Online dating is the natural evolution of courtship in an era where social interaction is more likely to take place over a keyboard, than a cup of coffee. Gone are the days of chance encounters and love letters mailed in earnest. Today, people want romance just like they want their movies, on demand.
Match, OkCupid and Tinder are a handful of digital platforms that promise to unite couples with the click of a button. In these virtual bar scenes, stolen glances are replaced with hasty swipes, and complex algorithms play the role of yenta.
Sometimes, in this illusory world where nothing is exactly as it seems, love happens, but for the most part, as people sort through profiles like the pages of a catalog, dating has become less ritual, and more of a numbers game– a numbers game where the odds are often stacked against African-American romantic hopefuls.
“I was talking to one of my friends. He was a white guy, attractive guy. He’d just been on Tinder for maybe a week or so and he had 40 or 50 matches already,” says Brian Gerrard, 26.
Last summer, Brian and his brother Justin Gerrard, 28, joined a small group of aspiring entrepreneurs who periodically met for dinner in New York City.
“Basically, just a small group of eight guys,” Brian recalls. “We were passionate about tech and wanted to start our businesses.”
It was during a random conversation with this group, about online dating, that the Gerrards were struck with inspiration.
“[There was] another guy. He’d just gotten on there. Equally attractive, Black guy—and he had like 4 or 5 matches,” says Brian.
Shortly after that conversation, the brothers, along with Jordan Kunzika, a first generation Angolan-American, created BAE , Before Anyone Else, a mobile dating app that caters specifically to African-American singles. The founders launched the app at Howard University in April, and received over 17,000 downloads in its first month, outperforming an early Tinder.
In spite of the egalitarianism that permeates millennial culture, and wide-spread acceptance of interracial couples, on-line dating is anything but color-blind.
“We interviewed some women, for example, who were on these mass market sites,” says Brian, “And they were getting harassed on the sites to some degree, overly-sexualized by guys on there. Most of the times these guys weren’t Black.”
In addition to being the subject of an unwanted fetish, statistics such as those recently compiled by dating mega-site OkCupid suggest that Black women fair the worst on dating sites. According to the OkCupid study, “Black women reply the most, yet get by far the fewest replies. Essentially every race- including other blacks- singles them out for the cold shoulder.”
Circumstances are not much better for Black men given the marked preference for white men, among white, Asian and Hispanic women on mainstream dating sites. And for Black people seeking other Blacks, the pool is often too shallow to generate meaningful matches.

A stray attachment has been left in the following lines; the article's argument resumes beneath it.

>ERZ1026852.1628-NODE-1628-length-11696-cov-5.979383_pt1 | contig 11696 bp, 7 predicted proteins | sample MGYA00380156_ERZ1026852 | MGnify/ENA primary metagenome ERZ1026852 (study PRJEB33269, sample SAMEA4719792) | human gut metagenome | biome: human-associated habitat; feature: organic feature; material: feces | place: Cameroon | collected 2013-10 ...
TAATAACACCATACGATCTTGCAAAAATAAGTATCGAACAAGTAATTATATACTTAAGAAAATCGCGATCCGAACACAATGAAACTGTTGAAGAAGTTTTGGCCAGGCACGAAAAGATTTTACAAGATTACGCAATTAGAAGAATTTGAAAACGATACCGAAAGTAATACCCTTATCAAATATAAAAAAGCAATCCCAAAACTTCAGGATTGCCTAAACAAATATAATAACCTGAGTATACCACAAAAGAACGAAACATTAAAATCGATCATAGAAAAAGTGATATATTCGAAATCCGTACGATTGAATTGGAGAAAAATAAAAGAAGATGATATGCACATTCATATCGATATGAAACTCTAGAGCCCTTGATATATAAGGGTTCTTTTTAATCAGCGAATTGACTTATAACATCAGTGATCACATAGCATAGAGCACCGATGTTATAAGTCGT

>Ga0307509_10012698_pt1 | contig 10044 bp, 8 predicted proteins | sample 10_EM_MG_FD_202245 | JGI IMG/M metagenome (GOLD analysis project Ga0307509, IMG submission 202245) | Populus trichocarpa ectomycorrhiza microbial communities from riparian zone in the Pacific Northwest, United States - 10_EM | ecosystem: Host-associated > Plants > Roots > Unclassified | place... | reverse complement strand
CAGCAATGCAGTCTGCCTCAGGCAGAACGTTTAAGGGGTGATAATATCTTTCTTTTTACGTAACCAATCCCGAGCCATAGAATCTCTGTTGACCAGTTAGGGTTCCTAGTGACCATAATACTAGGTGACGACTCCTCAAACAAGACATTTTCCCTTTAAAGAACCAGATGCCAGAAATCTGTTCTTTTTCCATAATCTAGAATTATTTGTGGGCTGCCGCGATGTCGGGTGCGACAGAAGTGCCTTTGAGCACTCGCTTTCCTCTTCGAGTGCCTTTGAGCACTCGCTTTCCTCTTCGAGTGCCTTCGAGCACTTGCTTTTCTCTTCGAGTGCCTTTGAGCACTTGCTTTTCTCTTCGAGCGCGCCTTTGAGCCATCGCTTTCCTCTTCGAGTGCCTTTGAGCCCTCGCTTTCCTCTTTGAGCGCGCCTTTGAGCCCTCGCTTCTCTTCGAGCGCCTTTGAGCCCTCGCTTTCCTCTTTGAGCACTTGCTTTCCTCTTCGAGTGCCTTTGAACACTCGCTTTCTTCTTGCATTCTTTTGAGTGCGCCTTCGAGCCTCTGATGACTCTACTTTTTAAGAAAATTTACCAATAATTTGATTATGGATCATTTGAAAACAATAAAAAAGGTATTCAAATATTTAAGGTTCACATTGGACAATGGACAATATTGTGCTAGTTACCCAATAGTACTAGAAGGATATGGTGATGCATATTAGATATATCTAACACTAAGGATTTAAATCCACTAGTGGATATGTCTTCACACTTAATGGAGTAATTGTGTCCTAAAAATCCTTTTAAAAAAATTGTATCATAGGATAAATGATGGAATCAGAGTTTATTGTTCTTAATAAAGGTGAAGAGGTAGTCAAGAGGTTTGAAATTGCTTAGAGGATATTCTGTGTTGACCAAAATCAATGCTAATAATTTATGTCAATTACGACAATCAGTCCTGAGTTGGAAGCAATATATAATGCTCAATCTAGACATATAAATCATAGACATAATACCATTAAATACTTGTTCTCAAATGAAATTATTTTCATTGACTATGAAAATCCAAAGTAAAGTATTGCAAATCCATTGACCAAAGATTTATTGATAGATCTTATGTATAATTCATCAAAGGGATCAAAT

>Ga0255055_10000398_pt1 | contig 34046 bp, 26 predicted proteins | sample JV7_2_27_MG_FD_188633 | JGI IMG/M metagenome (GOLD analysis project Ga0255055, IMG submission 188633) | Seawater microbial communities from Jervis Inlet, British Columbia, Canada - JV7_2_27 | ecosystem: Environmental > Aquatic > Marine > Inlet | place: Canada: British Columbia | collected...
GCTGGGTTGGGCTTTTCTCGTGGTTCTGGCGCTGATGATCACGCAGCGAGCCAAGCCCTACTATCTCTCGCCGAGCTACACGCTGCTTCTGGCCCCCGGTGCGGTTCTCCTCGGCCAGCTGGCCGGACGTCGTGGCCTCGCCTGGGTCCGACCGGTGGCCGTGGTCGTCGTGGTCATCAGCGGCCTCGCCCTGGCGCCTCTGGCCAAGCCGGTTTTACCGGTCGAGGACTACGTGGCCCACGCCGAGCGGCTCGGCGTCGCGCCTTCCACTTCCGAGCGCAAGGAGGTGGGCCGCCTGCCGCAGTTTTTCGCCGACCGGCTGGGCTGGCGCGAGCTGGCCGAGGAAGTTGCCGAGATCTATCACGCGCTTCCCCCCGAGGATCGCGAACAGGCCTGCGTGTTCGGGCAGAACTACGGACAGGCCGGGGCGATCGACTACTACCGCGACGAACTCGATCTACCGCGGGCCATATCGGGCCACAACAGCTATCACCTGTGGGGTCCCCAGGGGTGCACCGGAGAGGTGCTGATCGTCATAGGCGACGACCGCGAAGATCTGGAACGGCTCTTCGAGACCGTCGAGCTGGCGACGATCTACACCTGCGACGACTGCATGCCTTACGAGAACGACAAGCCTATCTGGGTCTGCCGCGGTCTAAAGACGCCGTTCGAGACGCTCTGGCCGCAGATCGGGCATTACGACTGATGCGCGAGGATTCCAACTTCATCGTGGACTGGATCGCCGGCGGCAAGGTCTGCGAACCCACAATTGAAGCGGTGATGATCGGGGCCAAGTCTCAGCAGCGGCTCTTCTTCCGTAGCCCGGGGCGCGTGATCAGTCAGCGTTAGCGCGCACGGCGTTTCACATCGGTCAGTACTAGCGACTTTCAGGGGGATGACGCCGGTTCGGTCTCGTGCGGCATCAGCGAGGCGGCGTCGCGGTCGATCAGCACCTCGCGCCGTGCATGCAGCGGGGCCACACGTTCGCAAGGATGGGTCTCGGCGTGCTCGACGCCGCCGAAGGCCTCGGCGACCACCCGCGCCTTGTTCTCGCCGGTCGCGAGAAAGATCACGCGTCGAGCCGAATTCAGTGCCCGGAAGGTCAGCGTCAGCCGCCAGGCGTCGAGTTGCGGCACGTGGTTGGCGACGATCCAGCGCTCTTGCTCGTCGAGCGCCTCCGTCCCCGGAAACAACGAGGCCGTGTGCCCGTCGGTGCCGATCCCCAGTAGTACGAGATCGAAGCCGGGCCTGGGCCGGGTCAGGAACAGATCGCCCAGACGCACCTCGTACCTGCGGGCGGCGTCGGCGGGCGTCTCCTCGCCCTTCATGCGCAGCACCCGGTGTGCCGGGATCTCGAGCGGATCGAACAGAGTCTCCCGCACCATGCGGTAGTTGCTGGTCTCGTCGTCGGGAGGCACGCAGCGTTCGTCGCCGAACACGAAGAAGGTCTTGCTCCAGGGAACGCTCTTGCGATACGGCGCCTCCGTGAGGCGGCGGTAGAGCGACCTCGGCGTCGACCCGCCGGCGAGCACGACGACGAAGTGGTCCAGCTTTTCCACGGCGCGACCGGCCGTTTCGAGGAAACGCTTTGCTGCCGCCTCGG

BAE’s founders understood the pain points within the African-American dating experience intimately, and set out to create an app that would not only generate downloads, but genuine connections too.
Like Tinder, BAE has a double opt-in feature, meaning potential suitors can only engage via chat if there is a match. Members are also limited to viewing 30 photos every eight hours, and an algorithm tracks user behavior in order to predict compatibility.
“There’s been over 10,000 matches on the app, tens of thousands of users, and tens of thousands of downloads,” says Brian, who quit his position at Nielsen to work on BAE full-time.
Justin, a graduate of Harvard, deferred his second year of Dartmouth’s Tuck Business School to invest time in the start-up. So far, the risks have come with great reward. The trio of Black male founders, a rarity in tech, say they are halfway through their seed round of funding, $30,000 of which came from placing first in Dartmouth’s pitch competition.
Going forward, the team is preparing for an HBCU college tour this fall that includes Howard, Hampton and North Carolina A&T among others.
“Our community wouldn’t be where it is today without the support from that initial Howard launch, from HBCU’s, so this is our way of introducing more people to the brand and thanking them,” Justin says.
During their tour, the team will make it a point to generate opportunities for college students interested in tech. BAE utilizes campus ambassadors, college students who help the team promote the app among Black college students and alumni, while receiving intern experience, sometimes even credits, and contacts in exchange.
“One of the things for us,” says Justin, “especially as a team of all people of color, is to provide meaningful opportunities when we visit campuses to talk about how to start a business, how to build an app, or other aspirations that [students] may have.”
The BAE app is available for download on the iPhone and Android devices. You can also follow the startup on Twitter @BAE_app.